The Village Sign
The Story Behind the Village Sign
Thanks to Jean Radford for allowing the posting of this article by her which appeared in the August/September St Michael’s & All Angels Parish News
It was decided that the village sign to commemorate the millennium. The idea was put to members of the Wilmington Society who agreed with the idea and chose a design to be put forward by the Chairman, Stan Stringer. The design was drawn by local artist Keith Varvel.
The centre of the sign is a drawing of St Michael’s & All Angels Church from a pen and ink drawing by local architect Malcolm Green. This is surrounded in each corner by designs representing the history of Wilmington. The top right hand corner is a sprig of cherries representing the many cherry orchards that Wilmington was famous for. The top left hand corner there is a bunch of hops. Wilmington grew hops which supplied the Brewery in the centre of the village. In the bottom left hand corner of the sign is a Book of Knowledge celebrating the seats of learning in Wilmington with all the schools. The last corner shows the White Horse being the emblem of Kent.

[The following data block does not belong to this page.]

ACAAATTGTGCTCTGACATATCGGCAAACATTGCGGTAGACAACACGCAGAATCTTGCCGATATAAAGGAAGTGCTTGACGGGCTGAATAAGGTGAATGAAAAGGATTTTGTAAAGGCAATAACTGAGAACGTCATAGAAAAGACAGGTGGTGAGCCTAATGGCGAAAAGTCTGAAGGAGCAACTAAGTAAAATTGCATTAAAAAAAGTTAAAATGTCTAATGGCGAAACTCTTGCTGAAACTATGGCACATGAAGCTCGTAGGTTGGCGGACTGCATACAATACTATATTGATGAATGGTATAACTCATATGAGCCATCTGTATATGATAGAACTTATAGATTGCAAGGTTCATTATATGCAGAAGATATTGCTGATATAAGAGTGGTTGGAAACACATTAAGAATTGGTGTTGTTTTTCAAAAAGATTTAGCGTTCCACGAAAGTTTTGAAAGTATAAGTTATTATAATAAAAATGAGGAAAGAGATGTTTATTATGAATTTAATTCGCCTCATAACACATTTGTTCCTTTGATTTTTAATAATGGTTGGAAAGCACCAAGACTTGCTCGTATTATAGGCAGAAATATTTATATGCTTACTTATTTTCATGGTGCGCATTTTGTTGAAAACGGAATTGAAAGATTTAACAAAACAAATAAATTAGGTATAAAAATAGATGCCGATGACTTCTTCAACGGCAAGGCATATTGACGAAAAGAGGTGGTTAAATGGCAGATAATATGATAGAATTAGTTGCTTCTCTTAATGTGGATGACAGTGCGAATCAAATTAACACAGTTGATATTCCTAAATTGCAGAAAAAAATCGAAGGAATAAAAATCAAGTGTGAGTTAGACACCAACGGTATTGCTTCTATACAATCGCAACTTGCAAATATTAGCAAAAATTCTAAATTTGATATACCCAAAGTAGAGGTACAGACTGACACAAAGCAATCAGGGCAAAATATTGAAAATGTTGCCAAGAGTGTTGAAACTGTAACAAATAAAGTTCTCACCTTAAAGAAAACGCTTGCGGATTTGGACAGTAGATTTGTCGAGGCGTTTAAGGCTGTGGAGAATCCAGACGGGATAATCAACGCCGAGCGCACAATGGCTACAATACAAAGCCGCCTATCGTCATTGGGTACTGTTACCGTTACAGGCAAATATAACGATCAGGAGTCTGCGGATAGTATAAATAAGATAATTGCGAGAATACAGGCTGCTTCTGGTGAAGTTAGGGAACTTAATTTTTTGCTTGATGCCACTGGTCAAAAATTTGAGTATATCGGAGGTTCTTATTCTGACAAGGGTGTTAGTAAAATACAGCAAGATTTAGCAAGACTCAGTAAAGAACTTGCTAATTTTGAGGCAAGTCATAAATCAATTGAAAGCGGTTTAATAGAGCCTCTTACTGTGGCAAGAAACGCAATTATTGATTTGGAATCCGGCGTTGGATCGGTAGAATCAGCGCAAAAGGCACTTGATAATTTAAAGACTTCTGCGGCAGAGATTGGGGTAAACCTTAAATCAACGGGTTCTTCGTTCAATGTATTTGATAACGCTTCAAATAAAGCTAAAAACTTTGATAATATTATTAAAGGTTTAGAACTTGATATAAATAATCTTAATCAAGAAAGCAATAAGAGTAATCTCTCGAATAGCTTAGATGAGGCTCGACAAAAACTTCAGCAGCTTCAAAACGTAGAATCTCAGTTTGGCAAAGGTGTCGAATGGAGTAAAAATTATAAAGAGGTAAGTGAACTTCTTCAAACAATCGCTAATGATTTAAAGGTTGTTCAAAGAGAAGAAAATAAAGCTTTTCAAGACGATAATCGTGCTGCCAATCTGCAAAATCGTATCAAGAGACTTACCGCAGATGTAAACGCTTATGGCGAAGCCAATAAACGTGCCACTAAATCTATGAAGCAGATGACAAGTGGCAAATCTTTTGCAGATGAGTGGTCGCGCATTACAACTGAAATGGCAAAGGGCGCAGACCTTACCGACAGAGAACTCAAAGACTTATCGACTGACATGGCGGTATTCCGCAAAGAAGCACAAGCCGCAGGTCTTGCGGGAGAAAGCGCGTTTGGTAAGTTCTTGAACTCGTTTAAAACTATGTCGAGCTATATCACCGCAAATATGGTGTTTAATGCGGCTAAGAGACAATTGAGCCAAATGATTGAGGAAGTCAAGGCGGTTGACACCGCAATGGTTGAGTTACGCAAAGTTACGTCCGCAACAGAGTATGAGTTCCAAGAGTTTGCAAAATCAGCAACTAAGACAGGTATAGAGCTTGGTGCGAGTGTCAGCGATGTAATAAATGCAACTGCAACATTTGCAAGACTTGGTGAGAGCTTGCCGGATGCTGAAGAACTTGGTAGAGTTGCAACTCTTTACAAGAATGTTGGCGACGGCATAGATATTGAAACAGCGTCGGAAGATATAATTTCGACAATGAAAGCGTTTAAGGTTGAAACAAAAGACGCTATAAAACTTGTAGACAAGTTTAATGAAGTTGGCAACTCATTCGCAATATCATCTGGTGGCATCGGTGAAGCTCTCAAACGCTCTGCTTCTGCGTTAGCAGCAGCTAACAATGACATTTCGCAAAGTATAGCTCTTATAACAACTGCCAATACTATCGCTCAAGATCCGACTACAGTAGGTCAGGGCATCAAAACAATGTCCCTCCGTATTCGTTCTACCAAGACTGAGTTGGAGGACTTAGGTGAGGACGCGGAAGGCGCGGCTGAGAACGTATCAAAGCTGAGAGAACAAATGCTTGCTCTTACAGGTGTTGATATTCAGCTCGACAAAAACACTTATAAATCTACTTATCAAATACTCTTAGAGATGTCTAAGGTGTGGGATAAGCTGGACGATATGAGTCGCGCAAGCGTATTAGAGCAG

The whole project was a village effort. The sign is constructed from a felled oak tree in the garden of our tree warden, Colin Wheeler. The tree was blown down during the hurricane of 1987. It was made by Stuart Webb a joiner from the village and the sign was painted by Ron Kitts.
The village sign was unveiled in 2001 on a very windy day in May.
If you want to learn more about the Parish why not visit the Heritage Centre (side of Memorial Hall) which is open on the first Thursday of the month between 9.30am and 11.30am and on the second Saturday of the month between 10.00am and midday.